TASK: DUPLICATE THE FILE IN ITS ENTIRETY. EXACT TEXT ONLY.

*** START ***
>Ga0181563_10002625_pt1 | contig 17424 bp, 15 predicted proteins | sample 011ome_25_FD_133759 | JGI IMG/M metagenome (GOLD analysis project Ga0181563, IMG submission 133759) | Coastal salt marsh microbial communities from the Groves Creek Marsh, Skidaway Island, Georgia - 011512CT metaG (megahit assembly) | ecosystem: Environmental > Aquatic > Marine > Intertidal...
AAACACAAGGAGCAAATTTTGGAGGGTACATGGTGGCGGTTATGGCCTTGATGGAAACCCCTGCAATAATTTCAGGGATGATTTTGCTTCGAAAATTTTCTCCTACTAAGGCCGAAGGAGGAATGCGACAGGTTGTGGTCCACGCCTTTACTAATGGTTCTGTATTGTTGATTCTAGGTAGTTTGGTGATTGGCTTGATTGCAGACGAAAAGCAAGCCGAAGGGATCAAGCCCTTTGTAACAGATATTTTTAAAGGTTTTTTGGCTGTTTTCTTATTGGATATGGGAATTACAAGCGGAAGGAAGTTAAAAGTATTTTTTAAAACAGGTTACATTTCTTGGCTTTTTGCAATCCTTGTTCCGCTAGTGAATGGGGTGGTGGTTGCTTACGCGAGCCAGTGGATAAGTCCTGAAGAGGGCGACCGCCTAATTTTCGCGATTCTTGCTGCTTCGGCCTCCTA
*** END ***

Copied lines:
>Ga0181563_10002625_pt1 | contig 17424 bp, 15 predicted proteins | sample 011ome_25_FD_133759 | JGI IMG/M metagenome (GOLD analysis project Ga0181563, IMG submission 133759) | Coastal salt marsh microbial communities from the Groves Creek Marsh, Skidaway Island, Georgia - 011512CT metaG (megahit assembly) | ecosystem: Environmental > Aquatic > Marine > Intertidal...
AAACACAAGGAGCAAATTTTGGAGGGTACATGGTGGCGGTTATGGCCTTGATGGAAACCCCTGCAATAATTTCAGGGATGATTTTGCTTCGAAAATTTTCTCCTACTAAGGCCGAAGGAGGAATGCGACAGGTTGTGGTCCACGCCTTTACTAATGGTTCTGTATTGTTGATTCTAGGTAGTTTGGTGATTGGCTTGATTGCAGACGAAAAGCAAGCCGAAGGGATCAAGCCCTTTGTAACAGATATTTTTAAAGGTTTTTTGGCTGTTTTCTTATTGGATATGGGAATTACAAGCGGAAGGAAGTTAAAAGTATTTTTTAAAACAGGTTACATTTCTTGGCTTTTTGCAATCCTTGTTCCGCTAGTGAATGGGGTGGTGGTTGCTTACGCGAGCCAGTGGATAAGTCCTGAAGAGGGCGACCGCCTAATTTTCGCGATTCTTGCTGCTTCGGCCTCCTA